Presentation fast fix #3: say dog, see dog

Debra Jasper
Debra Jasper // August 13, 2014

So you’ve followed the advice in this blog series and added a killer opening to your presentation, divided your content into chapters and reduced the text down to what’s most essential to share.

Now all that’s left is to throw in some photos to “pretty it up.”  Right?

Actually, findng the right visuals for your presentation can take a lot of time—well, at least it should take a lot of time.

I’m not talking about the typical night-before-your-talk-frenzied-search for iStock photos of Abercrombie-attractive models in business suits. And I’m definitely not talking about the company logo or other visual clutter you’re tempted to put on every slide.

I’m talking about finding the kind of visuals that drive home your key points in a vivid, powerful way—without competing with you for attention.

Fast Fix #3, the third in this series of blog posts on the Five Fast Fixes for Powerful Presentations is actually an old broadcast journalism rule: Say dog, see dog.

In other words, when you’re talking about a dog, show pictures of a dog.

Sounds simple enough.

And if you are the leader of the Humane Society, you’re in luck. It’s pretty easy to put together a presentation filled with cuddly, big-eyed puppies that engage audiences and tug at heartstrings.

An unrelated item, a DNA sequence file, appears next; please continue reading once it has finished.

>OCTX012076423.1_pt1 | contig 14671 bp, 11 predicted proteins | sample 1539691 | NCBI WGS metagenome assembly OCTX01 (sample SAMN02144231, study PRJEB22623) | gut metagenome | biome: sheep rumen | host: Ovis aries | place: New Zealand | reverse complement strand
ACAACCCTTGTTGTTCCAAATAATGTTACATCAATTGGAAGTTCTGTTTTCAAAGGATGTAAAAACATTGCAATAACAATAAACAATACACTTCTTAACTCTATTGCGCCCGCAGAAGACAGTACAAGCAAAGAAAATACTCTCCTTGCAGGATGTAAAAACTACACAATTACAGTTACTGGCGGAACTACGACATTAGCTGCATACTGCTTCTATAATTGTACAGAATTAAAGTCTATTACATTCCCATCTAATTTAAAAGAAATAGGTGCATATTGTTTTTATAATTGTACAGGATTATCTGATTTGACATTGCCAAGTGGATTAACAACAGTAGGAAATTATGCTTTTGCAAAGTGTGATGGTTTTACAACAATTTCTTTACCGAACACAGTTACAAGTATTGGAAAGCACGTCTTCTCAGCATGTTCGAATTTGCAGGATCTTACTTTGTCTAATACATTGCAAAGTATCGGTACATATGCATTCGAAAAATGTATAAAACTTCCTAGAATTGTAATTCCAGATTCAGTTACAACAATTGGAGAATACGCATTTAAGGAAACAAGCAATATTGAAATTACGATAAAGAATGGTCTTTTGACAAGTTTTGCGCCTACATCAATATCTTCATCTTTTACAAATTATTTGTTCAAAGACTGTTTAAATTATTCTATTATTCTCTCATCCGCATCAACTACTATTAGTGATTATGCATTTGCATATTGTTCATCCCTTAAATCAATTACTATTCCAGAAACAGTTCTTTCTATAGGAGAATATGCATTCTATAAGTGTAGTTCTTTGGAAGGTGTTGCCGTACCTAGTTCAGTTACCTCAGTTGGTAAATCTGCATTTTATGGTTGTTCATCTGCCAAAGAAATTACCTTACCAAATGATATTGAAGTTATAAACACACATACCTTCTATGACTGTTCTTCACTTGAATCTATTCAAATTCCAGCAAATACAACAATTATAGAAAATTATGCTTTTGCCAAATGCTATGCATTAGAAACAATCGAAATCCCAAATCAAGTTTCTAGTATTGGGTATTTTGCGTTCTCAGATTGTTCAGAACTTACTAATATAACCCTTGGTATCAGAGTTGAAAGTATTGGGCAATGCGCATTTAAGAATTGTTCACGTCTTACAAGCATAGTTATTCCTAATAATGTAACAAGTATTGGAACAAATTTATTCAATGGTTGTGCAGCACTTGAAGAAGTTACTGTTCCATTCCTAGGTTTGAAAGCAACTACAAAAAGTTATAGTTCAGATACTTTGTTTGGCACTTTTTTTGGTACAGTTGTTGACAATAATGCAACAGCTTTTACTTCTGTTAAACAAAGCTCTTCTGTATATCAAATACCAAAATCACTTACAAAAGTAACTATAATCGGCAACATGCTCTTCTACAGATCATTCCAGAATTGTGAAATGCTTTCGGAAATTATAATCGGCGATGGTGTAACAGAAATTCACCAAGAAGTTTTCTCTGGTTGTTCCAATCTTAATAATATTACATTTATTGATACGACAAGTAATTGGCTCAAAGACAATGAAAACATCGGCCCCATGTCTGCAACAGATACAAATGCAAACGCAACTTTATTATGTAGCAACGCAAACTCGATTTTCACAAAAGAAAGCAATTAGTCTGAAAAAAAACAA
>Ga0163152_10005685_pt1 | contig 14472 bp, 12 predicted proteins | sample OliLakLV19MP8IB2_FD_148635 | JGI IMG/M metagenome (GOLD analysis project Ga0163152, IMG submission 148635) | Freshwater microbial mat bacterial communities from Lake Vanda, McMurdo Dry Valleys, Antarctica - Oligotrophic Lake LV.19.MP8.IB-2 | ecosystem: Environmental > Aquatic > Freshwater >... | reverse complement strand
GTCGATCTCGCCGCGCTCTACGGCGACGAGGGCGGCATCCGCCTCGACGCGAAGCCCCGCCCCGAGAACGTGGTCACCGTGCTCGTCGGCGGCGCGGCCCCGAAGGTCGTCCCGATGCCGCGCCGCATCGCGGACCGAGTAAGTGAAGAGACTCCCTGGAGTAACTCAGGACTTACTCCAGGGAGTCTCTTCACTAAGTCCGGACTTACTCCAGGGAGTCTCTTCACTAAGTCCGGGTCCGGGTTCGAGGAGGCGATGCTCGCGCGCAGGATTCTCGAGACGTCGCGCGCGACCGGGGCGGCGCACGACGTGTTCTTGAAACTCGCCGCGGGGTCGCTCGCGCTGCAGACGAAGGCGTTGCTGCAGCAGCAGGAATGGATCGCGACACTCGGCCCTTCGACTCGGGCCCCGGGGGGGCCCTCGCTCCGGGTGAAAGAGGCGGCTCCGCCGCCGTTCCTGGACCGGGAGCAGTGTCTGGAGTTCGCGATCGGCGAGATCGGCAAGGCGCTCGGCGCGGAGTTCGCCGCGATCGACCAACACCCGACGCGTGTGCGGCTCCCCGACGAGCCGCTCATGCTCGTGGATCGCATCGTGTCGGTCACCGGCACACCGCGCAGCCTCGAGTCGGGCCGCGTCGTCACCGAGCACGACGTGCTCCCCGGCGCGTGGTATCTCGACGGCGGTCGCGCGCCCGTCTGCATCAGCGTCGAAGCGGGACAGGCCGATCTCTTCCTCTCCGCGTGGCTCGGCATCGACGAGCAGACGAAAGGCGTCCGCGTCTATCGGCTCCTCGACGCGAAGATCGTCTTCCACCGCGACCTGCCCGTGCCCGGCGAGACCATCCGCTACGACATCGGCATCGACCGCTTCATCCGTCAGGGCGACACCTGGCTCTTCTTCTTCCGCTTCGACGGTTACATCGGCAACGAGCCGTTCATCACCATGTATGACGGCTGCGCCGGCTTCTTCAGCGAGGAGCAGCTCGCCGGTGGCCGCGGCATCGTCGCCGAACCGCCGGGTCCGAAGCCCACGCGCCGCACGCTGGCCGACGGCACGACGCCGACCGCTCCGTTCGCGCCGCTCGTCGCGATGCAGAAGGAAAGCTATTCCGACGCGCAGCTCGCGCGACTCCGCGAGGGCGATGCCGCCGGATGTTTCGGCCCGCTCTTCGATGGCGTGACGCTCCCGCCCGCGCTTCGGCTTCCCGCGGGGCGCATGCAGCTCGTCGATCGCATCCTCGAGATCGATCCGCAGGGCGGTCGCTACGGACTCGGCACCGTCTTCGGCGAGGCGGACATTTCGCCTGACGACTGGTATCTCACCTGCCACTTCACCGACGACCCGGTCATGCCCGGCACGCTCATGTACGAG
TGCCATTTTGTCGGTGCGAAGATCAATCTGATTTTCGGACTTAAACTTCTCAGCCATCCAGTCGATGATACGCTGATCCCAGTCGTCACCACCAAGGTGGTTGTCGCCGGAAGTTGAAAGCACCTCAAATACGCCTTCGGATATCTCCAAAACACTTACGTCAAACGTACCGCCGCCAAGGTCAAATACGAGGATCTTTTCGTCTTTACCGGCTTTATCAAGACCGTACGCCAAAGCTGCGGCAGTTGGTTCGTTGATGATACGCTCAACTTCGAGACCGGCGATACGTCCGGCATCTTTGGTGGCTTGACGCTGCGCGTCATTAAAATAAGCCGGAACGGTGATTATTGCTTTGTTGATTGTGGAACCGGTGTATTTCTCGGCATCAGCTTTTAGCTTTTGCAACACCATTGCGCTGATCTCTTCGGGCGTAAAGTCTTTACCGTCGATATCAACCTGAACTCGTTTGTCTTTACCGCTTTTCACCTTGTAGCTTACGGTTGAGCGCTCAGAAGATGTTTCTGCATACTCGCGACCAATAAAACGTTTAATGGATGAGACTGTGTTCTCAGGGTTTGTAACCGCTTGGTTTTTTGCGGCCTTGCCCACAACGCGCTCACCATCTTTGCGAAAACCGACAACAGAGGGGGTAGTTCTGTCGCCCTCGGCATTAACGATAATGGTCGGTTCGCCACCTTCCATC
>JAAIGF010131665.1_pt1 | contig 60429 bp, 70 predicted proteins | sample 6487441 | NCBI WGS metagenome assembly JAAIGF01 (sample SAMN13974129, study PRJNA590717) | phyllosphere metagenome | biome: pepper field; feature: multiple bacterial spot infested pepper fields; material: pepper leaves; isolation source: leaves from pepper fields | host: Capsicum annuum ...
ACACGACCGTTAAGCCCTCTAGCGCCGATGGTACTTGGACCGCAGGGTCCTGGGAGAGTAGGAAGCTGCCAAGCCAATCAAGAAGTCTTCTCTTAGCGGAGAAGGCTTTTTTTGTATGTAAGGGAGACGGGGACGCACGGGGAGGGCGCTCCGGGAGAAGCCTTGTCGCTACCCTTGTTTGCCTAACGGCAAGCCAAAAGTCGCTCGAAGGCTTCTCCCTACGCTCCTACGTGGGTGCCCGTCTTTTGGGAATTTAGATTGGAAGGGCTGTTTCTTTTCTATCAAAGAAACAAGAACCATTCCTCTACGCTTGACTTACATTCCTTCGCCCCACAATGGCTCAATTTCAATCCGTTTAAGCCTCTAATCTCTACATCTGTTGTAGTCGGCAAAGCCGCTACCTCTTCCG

But if instead of a dog you’re talking about topics like anti-money laundering, risk mitigation or why doctors should update their profiles on LinkedIn, things get a lot trickier.

So here are a few guidelines for creating presentations that show, not tell:

Continue reading the full post here.  Next up: Fast Fix #4: Templates are evil.

Want more? See Fast Fix #1, which focused on how to think like a journalist when structuring your presentations. Fast Fix #2 talks about the importance of reducing the text and keeping it simple.

Or, learn more about our popular keynote talks, where we cover topics like:

  • Five Fast Fixes for Powerful Presentations
  • The Three Curses Standing Between You and Your Audience
  • The New Realities: The Three Shifts Today’s Business Leaders Can’t Afford to Ignore

By Debra Jasper (adapted from her guest post in Columbus CEO)